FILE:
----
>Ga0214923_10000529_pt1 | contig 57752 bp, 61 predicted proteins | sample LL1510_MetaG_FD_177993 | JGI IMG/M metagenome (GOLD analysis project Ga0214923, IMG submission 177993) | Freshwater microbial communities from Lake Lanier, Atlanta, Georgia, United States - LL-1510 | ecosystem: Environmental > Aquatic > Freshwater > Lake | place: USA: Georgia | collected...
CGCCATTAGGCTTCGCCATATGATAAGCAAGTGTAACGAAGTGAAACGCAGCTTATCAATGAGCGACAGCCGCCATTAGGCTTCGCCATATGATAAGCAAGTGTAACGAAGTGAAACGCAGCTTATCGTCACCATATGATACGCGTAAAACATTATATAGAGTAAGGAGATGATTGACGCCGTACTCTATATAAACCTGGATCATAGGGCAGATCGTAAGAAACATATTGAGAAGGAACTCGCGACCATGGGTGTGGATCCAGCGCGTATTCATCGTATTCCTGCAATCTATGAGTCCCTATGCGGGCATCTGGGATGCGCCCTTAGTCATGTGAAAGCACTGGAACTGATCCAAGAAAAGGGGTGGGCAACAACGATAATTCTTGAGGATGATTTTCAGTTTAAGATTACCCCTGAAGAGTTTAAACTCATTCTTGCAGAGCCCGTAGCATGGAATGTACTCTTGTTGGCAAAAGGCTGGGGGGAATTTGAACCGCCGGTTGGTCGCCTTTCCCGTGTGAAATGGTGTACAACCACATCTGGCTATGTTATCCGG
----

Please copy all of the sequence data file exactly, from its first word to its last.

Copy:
>Ga0214923_10000529_pt1 | contig 57752 bp, 61 predicted proteins | sample LL1510_MetaG_FD_177993 | JGI IMG/M metagenome (GOLD analysis project Ga0214923, IMG submission 177993) | Freshwater microbial communities from Lake Lanier, Atlanta, Georgia, United States - LL-1510 | ecosystem: Environmental > Aquatic > Freshwater > Lake | place: USA: Georgia | collected...
CGCCATTAGGCTTCGCCATATGATAAGCAAGTGTAACGAAGTGAAACGCAGCTTATCAATGAGCGACAGCCGCCATTAGGCTTCGCCATATGATAAGCAAGTGTAACGAAGTGAAACGCAGCTTATCGTCACCATATGATACGCGTAAAACATTATATAGAGTAAGGAGATGATTGACGCCGTACTCTATATAAACCTGGATCATAGGGCAGATCGTAAGAAACATATTGAGAAGGAACTCGCGACCATGGGTGTGGATCCAGCGCGTATTCATCGTATTCCTGCAATCTATGAGTCCCTATGCGGGCATCTGGGATGCGCCCTTAGTCATGTGAAAGCACTGGAACTGATCCAAGAAAAGGGGTGGGCAACAACGATAATTCTTGAGGATGATTTTCAGTTTAAGATTACCCCTGAAGAGTTTAAACTCATTCTTGCAGAGCCCGTAGCATGGAATGTACTCTTGTTGGCAAAAGGCTGGGGGGAATTTGAACCGCCGGTTGGTCGCCTTTCCCGTGTGAAATGGTGTACAACCACATCTGGCTATGTTATCCGG